I considered the title of this post carefully. Hong Kong celebrates the Hong Kong celebrates the Hong Kong Handover seemed too positive. The city certainly doesn't feel celebratory. By the same token, Hong Kong remembers the handover sounded to downbeat. The city certainly doesn't miss British rule. The handover is simply a date to mark.
It's a funny time in Hong Kong. Fifteen years after the handover rather than feeling more settled the city has rarely felt more restless. Apart from a rocky few years immediately after 1997, Hong Kong has enjoyed steady economic progress and given the fears most people held privately about the 'Great Chinese takeaway' prior to the handover almost everyone was relieved that the city was allowed to carry on doing business as normal.
But in recent years, relief has given way to a public more vocal in their demands for democracy and - more importantly - more parity between the rich and poor. Belief that China would - over the years - slowly give in to more democratic demands has crumbled while Hong Kong's own leaders have ensured the rich have got richer and the poor have got poorer.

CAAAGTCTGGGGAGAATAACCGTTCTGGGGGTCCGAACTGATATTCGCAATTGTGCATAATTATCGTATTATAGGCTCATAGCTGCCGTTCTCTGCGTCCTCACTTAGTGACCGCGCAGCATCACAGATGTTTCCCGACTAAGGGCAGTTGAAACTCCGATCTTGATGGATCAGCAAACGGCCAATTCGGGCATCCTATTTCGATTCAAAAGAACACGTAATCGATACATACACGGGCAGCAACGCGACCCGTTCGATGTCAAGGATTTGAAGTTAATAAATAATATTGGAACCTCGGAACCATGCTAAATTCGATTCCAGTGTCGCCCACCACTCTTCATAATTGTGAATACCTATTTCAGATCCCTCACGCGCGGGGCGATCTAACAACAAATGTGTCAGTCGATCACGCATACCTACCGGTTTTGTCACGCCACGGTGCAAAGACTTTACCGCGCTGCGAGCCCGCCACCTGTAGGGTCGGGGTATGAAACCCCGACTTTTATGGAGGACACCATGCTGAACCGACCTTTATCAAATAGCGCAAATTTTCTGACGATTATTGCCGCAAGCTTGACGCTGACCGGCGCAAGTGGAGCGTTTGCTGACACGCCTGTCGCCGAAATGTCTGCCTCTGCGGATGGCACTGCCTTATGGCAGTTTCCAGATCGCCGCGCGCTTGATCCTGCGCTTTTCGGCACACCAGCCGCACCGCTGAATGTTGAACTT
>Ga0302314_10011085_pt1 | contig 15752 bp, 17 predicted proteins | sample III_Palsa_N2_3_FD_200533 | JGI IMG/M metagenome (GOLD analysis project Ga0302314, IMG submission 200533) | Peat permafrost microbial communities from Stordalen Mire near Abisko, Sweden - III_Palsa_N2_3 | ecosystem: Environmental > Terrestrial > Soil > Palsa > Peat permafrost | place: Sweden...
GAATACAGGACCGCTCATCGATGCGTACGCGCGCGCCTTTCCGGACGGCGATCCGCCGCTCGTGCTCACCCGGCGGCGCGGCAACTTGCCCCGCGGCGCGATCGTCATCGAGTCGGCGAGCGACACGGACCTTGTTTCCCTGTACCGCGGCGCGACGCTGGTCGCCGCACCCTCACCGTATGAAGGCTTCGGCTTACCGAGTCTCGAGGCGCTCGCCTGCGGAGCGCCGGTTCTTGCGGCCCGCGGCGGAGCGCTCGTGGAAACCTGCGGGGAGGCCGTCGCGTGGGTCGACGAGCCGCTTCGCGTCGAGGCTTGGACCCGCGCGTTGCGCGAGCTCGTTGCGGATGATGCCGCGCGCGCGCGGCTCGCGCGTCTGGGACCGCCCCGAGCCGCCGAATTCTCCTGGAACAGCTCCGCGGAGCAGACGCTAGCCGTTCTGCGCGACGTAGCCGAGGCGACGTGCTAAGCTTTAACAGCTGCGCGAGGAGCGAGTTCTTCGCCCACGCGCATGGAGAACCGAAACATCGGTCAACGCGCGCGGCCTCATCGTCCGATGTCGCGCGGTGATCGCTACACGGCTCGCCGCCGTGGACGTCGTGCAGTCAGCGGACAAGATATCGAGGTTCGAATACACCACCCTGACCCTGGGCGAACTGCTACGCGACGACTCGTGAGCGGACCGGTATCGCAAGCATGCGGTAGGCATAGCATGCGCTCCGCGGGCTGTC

The Basic Law that governs Hong Kong has been proven to work but only in a practical sense. What it hasn't done is help bridge the gap between Beijing's grim paranoia about personal freedoms and democracy and the expectations of Hong Kongers. Hong Kong believed the Basic Law was a document that marked the start of a conversation on change in the city, for Beijing the document was the end of the conversation.
Make no mistake there is no revolution in the air, Hong Kongers are more practical than that, but surveys show that people have never felt less attached to the mainland and no incoming Chief Executive has had such poor public support.
Hong Kongers may not be storming the Bastille but they are unhappy and it's an unhappiness that it growing.